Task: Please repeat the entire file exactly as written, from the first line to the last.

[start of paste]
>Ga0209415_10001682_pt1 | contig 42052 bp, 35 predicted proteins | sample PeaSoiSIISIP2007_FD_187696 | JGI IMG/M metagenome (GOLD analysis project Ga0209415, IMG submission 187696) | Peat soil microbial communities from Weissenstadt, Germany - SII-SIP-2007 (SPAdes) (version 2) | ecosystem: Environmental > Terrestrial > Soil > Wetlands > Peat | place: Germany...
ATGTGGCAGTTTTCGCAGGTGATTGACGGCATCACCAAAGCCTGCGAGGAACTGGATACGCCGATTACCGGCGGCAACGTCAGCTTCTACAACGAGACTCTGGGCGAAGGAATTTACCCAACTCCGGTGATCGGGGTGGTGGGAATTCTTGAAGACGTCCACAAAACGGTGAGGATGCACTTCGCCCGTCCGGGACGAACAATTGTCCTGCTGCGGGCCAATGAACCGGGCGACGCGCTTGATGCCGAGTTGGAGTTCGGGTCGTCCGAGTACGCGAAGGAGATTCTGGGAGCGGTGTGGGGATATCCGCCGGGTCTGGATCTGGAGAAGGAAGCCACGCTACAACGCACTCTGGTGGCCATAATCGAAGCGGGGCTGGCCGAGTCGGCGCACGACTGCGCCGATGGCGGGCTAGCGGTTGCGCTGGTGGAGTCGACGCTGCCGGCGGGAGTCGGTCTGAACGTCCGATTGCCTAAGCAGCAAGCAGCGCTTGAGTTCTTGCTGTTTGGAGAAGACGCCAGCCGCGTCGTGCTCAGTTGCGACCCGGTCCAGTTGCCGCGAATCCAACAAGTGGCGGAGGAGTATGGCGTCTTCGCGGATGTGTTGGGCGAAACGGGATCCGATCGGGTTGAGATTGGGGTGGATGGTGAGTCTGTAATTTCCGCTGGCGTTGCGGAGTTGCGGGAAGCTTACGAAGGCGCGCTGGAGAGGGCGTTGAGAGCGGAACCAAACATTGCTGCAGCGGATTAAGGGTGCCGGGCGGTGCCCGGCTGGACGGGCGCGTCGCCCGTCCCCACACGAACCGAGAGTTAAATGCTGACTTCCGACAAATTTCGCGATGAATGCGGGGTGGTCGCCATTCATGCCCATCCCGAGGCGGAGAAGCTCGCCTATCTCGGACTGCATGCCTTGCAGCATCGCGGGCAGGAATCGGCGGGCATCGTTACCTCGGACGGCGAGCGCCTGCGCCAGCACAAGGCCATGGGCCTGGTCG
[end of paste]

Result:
>Ga0209415_10001682_pt1 | contig 42052 bp, 35 predicted proteins | sample PeaSoiSIISIP2007_FD_187696 | JGI IMG/M metagenome (GOLD analysis project Ga0209415, IMG submission 187696) | Peat soil microbial communities from Weissenstadt, Germany - SII-SIP-2007 (SPAdes) (version 2) | ecosystem: Environmental > Terrestrial > Soil > Wetlands > Peat | place: Germany...
ATGTGGCAGTTTTCGCAGGTGATTGACGGCATCACCAAAGCCTGCGAGGAACTGGATACGCCGATTACCGGCGGCAACGTCAGCTTCTACAACGAGACTCTGGGCGAAGGAATTTACCCAACTCCGGTGATCGGGGTGGTGGGAATTCTTGAAGACGTCCACAAAACGGTGAGGATGCACTTCGCCCGTCCGGGACGAACAATTGTCCTGCTGCGGGCCAATGAACCGGGCGACGCGCTTGATGCCGAGTTGGAGTTCGGGTCGTCCGAGTACGCGAAGGAGATTCTGGGAGCGGTGTGGGGATATCCGCCGGGTCTGGATCTGGAGAAGGAAGCCACGCTACAACGCACTCTGGTGGCCATAATCGAAGCGGGGCTGGCCGAGTCGGCGCACGACTGCGCCGATGGCGGGCTAGCGGTTGCGCTGGTGGAGTCGACGCTGCCGGCGGGAGTCGGTCTGAACGTCCGATTGCCTAAGCAGCAAGCAGCGCTTGAGTTCTTGCTGTTTGGAGAAGACGCCAGCCGCGTCGTGCTCAGTTGCGACCCGGTCCAGTTGCCGCGAATCCAACAAGTGGCGGAGGAGTATGGCGTCTTCGCGGATGTGTTGGGCGAAACGGGATCCGATCGGGTTGAGATTGGGGTGGATGGTGAGTCTGTAATTTCCGCTGGCGTTGCGGAGTTGCGGGAAGCTTACGAAGGCGCGCTGGAGAGGGCGTTGAGAGCGGAACCAAACATTGCTGCAGCGGATTAAGGGTGCCGGGCGGTGCCCGGCTGGACGGGCGCGTCGCCCGTCCCCACACGAACCGAGAGTTAAATGCTGACTTCCGACAAATTTCGCGATGAATGCGGGGTGGTCGCCATTCATGCCCATCCCGAGGCGGAGAAGCTCGCCTATCTCGGACTGCATGCCTTGCAGCATCGCGGGCAGGAATCGGCGGGCATCGTTACCTCGGACGGCGAGCGCCTGCGCCAGCACAAGGCCATGGGCCTGGTCG